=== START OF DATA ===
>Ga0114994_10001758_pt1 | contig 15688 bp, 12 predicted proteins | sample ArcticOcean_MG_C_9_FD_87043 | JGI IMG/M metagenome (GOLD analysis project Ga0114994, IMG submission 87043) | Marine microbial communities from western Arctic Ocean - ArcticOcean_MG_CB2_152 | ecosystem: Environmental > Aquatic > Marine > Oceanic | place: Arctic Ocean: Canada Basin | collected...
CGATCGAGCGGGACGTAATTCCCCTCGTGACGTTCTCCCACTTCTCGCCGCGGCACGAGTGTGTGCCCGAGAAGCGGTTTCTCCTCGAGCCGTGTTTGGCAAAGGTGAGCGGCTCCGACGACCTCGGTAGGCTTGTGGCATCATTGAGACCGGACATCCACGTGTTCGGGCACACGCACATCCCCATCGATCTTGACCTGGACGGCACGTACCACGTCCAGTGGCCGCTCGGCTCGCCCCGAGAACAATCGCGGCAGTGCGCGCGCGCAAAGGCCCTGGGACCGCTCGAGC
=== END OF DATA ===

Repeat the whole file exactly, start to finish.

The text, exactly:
>Ga0114994_10001758_pt1 | contig 15688 bp, 12 predicted proteins | sample ArcticOcean_MG_C_9_FD_87043 | JGI IMG/M metagenome (GOLD analysis project Ga0114994, IMG submission 87043) | Marine microbial communities from western Arctic Ocean - ArcticOcean_MG_CB2_152 | ecosystem: Environmental > Aquatic > Marine > Oceanic | place: Arctic Ocean: Canada Basin | collected...
CGATCGAGCGGGACGTAATTCCCCTCGTGACGTTCTCCCACTTCTCGCCGCGGCACGAGTGTGTGCCCGAGAAGCGGTTTCTCCTCGAGCCGTGTTTGGCAAAGGTGAGCGGCTCCGACGACCTCGGTAGGCTTGTGGCATCATTGAGACCGGACATCCACGTGTTCGGGCACACGCACATCCCCATCGATCTTGACCTGGACGGCACGTACCACGTCCAGTGGCCGCTCGGCTCGCCCCGAGAACAATCGCGGCAGTGCGCGCGCGCAAAGGCCCTGGGACCGCTCGAGC